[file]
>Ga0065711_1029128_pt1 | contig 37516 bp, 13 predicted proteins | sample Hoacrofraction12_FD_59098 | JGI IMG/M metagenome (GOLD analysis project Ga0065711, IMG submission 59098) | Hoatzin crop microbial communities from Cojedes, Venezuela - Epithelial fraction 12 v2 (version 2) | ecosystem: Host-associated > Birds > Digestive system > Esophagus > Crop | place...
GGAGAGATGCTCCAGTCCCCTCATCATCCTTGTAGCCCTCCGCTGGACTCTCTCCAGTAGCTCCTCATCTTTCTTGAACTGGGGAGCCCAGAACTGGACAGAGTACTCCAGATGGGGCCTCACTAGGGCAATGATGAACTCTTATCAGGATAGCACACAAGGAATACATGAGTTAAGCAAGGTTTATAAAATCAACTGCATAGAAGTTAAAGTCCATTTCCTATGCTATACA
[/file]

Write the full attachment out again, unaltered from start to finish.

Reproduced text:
>Ga0065711_1029128_pt1 | contig 37516 bp, 13 predicted proteins | sample Hoacrofraction12_FD_59098 | JGI IMG/M metagenome (GOLD analysis project Ga0065711, IMG submission 59098) | Hoatzin crop microbial communities from Cojedes, Venezuela - Epithelial fraction 12 v2 (version 2) | ecosystem: Host-associated > Birds > Digestive system > Esophagus > Crop | place...
GGAGAGATGCTCCAGTCCCCTCATCATCCTTGTAGCCCTCCGCTGGACTCTCTCCAGTAGCTCCTCATCTTTCTTGAACTGGGGAGCCCAGAACTGGACAGAGTACTCCAGATGGGGCCTCACTAGGGCAATGATGAACTCTTATCAGGATAGCACACAAGGAATACATGAGTTAAGCAAGGTTTATAAAATCAACTGCATAGAAGTTAAAGTCCATTTCCTATGCTATACA